The Political Virus-A Review of AIDS: Between Science and Politics by Peter Piot


Infectious disease is, for better or worse, intertwined with politics in a manner no other form of medicine is. While certain infectious disease require core governmental functions such as quarantine to be exercised and bioweapons involve multiple aspects of government role in promoting national security, it goes beyond that -- as a daily perusal of the headlines in our post-Ebola world reveals. Of the infectious diseases, HIV is in a realm all of its own really marking a new phase in how politics and infectious disease interact. While tuberculosis, plague, cholera, yellow fever, and malaria all had political importance, HIV is sui generis. 

I recently finished an excellent, up-to-date guide to the global politics of HIV/AIDS by a major force in the field: AIDS: Between Science and Politics by Dr. Peter Piot, the 1st director of UNAIDS, one of the discoverers of Ebola, and the director of the famed London School of Tropical Medicine and Hygiene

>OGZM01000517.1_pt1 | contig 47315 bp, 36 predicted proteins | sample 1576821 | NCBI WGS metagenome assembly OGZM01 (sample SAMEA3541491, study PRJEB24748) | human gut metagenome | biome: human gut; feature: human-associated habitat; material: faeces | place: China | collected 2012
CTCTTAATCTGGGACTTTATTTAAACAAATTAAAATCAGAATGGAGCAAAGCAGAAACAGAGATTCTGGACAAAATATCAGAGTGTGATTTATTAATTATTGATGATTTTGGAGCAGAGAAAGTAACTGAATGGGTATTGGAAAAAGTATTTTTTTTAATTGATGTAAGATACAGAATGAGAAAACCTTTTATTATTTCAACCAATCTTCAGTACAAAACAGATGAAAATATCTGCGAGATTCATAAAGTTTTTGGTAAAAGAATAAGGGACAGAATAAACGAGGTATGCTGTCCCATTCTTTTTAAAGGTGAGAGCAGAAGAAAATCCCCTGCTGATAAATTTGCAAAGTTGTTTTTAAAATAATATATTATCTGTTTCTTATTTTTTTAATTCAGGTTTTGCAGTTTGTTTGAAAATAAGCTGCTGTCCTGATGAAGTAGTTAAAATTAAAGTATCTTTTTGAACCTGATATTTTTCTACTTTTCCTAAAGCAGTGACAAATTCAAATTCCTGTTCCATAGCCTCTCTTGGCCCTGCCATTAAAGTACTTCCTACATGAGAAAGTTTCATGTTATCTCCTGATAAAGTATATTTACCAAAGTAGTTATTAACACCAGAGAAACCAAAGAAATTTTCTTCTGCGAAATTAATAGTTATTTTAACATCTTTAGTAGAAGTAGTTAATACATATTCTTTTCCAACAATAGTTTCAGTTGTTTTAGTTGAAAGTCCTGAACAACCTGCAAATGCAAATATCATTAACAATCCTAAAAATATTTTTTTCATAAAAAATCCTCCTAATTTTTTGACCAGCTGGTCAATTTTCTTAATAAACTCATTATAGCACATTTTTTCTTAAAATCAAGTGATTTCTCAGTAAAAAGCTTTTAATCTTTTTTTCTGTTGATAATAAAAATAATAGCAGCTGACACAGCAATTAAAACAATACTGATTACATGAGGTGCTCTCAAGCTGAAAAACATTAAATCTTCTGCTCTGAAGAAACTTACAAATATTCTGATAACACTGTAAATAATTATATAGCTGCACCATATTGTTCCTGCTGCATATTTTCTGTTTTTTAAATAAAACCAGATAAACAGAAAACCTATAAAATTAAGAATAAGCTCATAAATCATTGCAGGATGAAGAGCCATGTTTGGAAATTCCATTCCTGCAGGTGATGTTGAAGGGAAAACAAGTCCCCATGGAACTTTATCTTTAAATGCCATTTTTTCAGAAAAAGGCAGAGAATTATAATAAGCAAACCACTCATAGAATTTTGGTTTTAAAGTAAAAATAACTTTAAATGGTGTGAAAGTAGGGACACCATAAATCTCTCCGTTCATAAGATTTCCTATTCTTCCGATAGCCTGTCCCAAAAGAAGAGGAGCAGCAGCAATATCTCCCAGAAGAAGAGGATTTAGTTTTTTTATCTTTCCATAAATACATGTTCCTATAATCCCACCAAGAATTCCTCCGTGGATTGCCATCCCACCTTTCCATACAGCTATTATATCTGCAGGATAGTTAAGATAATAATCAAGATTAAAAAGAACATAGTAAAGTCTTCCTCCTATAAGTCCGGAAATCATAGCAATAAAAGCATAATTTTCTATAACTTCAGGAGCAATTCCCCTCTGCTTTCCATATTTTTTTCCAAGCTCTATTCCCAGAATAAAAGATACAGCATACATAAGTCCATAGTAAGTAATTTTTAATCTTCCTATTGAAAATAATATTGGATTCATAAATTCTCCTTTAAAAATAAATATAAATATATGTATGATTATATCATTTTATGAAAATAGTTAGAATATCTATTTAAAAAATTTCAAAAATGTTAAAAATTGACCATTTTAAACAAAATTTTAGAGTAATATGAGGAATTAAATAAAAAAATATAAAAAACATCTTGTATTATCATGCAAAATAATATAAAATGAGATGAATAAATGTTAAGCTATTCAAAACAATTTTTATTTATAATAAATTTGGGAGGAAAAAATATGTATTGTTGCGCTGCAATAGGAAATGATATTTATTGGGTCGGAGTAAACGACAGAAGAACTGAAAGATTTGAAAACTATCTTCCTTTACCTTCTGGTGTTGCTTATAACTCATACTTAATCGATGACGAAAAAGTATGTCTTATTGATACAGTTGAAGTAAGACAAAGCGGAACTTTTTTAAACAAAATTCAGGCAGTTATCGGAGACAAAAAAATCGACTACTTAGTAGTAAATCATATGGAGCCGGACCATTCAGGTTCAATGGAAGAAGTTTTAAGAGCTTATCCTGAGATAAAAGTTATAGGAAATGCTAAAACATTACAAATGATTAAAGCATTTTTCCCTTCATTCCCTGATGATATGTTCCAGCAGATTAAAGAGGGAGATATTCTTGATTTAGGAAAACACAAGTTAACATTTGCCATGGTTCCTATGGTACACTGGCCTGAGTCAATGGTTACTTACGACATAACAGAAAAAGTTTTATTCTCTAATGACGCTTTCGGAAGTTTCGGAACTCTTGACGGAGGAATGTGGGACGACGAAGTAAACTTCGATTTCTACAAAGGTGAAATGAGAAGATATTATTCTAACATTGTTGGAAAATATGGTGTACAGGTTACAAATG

The book is based on a series of lecturers Dr. Piot delivered and covers the most pressing aspects of the global battle against HIV/AIDS which is now in its 4th decade. Throughout the book, Dr. Piot concretizes the nuances of the HIV pandemic with special attention to its heterogeneity ("know your epidemic") and the vicissitudes of infection rates, including the alarming increase in cases in American bisexual and homosexual men causing HIV rates in New York City and Washington DC to eclipse rates in some African countries. Dr. Piot also expertly emphasizes that the HIV pandemic is not explained by a simple linear model. For example industrialization can, depending on the context, foster or hinder the spread of HIV. 

Arguing for renewed efforts to harness all the scientific knowledge gleaned--which now includes pathbreaking concepts such as treatment-as-prevention, PrEP, needle exchange, decriminalization of sex work--Piot provides a path forward for controlling what has become the emblematic infectious disease emergency of our time, which killed 1.2 million people in 2014 and approximately 40 million since its jump into our species.